Catholic archbishops denounce ‘immoral aggression’ of Russia in Ukraine

Situation an ‘abuse of power’ motivated by ‘the desire to control and dominate’

The Russian invasion of Ukraine is based on "an abuse of power, and by the desire to control and dominate", the Catholic Primate of all Ireland, Archbishop of Armagh, Eamon Martin has said.

“Our Lenten journey this year begins as we watch the distressing and frightening scenes from Ukraine. Our hearts and prayers go out to the people of Ukraine. We can never take peace for granted. We must always work for peace, pray for peace and make sacrifices for peace,” he declared.

The current situation in Ukraine appeared "to be motivated, at least in part, by abuse of power and by the desire to control and dominate. It is alarming to think that despite the lessons learned last century in Europe about the horrors of war, that our continent could so easily be plunged back into chaos and uncertainty," he said.

Throughout Lent he urged people “to pray for peace, work for peace and make sacrifices for peace.”

Meanwhile, the Russian invasion has been condemned as "unwarranted, dehumanising, and immoral aggression" by the Catholic Archbishop of Dublin Dermot Farrell.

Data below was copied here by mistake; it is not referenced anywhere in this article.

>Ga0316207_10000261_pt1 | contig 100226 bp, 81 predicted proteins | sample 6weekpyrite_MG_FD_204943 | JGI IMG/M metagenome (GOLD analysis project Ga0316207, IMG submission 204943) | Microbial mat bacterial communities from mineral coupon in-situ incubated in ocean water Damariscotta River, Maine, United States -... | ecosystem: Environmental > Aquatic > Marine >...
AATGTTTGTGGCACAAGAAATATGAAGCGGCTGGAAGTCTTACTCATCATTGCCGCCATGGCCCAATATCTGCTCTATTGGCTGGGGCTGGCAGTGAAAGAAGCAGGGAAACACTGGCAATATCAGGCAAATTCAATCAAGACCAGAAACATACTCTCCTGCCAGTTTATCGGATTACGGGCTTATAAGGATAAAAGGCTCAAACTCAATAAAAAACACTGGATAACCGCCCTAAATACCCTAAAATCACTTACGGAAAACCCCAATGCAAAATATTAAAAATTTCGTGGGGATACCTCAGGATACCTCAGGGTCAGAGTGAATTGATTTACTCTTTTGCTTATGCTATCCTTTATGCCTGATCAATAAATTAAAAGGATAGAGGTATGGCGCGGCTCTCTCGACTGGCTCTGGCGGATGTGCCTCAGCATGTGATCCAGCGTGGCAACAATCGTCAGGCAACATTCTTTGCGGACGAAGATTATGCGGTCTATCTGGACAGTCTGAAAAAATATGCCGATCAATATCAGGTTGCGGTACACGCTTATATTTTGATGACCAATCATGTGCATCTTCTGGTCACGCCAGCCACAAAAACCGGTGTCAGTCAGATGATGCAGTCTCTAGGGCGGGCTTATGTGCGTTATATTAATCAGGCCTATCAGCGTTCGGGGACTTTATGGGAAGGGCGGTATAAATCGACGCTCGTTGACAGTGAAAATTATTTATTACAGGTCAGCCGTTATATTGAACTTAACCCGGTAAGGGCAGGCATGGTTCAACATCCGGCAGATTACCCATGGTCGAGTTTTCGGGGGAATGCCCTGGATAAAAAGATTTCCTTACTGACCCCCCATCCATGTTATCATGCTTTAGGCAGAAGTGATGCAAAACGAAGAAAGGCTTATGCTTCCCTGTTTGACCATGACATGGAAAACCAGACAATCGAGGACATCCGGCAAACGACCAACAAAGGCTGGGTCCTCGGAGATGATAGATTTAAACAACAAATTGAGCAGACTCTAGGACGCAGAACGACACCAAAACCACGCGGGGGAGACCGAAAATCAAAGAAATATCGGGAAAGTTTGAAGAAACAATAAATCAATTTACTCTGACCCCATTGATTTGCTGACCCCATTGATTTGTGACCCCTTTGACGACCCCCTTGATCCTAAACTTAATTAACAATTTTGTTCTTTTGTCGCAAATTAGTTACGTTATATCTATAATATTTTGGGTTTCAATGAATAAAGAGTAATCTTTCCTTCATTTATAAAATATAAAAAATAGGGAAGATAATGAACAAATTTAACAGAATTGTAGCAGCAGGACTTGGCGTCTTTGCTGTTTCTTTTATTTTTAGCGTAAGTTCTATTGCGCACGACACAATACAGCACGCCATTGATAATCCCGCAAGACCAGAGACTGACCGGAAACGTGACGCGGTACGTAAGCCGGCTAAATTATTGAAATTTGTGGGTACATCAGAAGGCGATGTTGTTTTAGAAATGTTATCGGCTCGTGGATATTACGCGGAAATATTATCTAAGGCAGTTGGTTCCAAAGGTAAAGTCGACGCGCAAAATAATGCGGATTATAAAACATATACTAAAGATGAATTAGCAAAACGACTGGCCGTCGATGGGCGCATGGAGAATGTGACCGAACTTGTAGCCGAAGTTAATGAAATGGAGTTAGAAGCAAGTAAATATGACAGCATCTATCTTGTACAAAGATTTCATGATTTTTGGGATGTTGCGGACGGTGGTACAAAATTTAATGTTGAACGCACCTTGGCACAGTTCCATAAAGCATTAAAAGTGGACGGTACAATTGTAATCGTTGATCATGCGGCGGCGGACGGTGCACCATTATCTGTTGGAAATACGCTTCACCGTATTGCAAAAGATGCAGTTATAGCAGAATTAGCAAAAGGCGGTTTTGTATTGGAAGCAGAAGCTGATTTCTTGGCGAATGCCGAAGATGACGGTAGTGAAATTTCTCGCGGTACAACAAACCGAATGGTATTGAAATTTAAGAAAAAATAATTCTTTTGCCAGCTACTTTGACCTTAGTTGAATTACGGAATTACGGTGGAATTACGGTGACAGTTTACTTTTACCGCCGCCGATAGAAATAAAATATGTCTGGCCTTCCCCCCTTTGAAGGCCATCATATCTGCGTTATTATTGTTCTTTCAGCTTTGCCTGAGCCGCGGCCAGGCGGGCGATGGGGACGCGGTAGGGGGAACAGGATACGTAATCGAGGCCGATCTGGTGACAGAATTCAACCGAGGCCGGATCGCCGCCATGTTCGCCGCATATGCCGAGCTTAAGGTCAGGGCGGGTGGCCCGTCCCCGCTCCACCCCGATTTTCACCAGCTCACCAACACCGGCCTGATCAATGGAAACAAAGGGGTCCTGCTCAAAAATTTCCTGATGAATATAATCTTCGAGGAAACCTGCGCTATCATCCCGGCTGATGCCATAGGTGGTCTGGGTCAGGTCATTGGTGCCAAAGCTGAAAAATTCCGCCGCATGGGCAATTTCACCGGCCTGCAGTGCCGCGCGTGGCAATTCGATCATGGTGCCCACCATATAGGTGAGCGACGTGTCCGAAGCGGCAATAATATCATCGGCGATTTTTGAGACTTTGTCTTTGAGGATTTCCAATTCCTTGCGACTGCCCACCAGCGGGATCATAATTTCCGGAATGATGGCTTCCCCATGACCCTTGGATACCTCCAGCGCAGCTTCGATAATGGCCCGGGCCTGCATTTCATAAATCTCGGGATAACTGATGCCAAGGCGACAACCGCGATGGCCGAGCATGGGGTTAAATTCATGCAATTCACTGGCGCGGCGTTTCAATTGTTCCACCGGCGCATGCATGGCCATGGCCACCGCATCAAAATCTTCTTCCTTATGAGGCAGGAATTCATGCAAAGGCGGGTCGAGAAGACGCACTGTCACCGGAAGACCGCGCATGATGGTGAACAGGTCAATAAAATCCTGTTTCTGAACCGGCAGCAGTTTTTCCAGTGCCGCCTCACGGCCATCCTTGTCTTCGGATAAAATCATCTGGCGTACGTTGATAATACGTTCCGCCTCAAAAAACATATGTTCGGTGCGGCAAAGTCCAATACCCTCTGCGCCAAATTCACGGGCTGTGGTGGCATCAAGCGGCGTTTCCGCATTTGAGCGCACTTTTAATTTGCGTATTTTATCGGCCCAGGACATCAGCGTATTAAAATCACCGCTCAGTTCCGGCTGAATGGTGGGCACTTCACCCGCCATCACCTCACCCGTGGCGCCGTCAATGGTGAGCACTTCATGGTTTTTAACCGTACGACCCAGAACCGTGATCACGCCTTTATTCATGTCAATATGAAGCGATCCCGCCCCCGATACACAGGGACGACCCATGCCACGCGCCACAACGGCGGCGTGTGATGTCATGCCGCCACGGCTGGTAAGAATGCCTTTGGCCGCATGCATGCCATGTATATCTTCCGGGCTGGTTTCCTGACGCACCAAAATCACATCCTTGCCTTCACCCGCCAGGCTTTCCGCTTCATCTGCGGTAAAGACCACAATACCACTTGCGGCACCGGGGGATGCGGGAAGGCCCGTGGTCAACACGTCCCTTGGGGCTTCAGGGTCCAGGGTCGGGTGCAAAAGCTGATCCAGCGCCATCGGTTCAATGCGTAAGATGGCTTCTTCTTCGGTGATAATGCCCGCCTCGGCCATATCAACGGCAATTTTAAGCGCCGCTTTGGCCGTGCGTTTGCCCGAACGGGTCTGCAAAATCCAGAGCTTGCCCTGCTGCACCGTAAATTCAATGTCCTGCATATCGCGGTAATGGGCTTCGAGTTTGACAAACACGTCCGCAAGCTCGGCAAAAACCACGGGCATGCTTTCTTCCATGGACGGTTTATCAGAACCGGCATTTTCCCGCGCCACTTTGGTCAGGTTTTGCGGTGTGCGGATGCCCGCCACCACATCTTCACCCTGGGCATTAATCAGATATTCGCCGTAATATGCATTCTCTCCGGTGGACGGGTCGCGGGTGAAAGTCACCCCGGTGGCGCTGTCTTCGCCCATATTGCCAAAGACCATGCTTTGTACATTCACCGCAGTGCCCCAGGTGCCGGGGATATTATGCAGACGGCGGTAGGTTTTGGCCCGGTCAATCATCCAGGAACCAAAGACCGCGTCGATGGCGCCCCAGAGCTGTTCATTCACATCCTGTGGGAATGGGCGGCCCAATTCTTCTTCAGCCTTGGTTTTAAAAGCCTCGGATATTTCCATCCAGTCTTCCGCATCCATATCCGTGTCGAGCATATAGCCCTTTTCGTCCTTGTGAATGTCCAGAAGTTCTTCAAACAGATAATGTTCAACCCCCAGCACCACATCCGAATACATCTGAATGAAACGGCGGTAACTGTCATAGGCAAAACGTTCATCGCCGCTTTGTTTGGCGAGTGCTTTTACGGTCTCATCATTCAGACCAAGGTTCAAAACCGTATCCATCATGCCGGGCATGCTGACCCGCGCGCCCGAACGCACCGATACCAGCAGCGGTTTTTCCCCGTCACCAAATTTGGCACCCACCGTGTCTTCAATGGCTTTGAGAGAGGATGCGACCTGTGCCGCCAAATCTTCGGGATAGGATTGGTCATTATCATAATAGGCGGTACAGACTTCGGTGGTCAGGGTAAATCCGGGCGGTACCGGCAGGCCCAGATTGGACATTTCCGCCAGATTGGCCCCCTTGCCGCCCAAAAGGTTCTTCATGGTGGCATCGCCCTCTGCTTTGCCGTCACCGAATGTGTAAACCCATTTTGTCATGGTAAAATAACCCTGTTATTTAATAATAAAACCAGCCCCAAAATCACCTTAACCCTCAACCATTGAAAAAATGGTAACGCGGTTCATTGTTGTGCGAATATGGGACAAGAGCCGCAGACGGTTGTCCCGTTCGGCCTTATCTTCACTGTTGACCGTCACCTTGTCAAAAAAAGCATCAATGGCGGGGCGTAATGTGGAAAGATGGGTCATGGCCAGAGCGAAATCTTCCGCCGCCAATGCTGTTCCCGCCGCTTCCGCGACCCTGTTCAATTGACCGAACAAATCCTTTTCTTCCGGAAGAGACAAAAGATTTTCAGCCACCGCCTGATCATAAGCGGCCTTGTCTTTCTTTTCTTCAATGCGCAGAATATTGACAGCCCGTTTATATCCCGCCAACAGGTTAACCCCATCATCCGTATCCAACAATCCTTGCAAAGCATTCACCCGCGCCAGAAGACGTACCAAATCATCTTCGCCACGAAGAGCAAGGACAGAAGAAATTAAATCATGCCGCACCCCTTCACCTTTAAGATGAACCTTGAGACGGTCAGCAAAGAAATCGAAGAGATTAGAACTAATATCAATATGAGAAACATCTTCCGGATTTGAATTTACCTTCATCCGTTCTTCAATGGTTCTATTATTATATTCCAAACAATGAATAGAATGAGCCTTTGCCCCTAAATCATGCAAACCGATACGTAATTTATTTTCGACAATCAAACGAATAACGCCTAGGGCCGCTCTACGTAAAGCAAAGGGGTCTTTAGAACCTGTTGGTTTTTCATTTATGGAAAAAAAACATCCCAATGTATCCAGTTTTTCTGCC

“The images on our screens during the week bring home once again the horror and injustice of war, and evoke compassion and solidarity with the people of Ukraine, as well as with the many Ukrainians who have made Ireland their home,” he said.

Expressing “shock and dismay” at events unfolding in Ukraine, Archbishop Farrell said: “My heart is with the people whose lives and land are being torn apart.”

He continued: “This aggression and violence cannot be accepted: there must be an outright and radical rejection of such a way of being present and asserting oneself in the world. As we know from our own history on this island, the way of peace has to be one of dialogue, dignity, and respect.”

What was happening in Ukraine was “not just a terrible war in a country far away.” It changed “the way we perceive and relate with other countries in Europe, by limiting the possibilities of trade and commerce, and — most importantly — by recognizing all affected by this war as our sisters and brothers.”

The rule of law "and the need a for a stable international system must command the support of all right-thinking people,", he went on. Quoting the American moral and social philosopher, Eric Hoffer, he said that change and transformation "cannot happen by breeding discontent… or coercing people into a new way of life".

Instead, he said such changes “are the gift of those who know how to kindle and fan generous hope that is founded on making a reality the sharing of our common home,” he said.

Patsy McGarry

Patsy McGarry

Patsy McGarry is Religious Affairs Correspondent of The Irish Times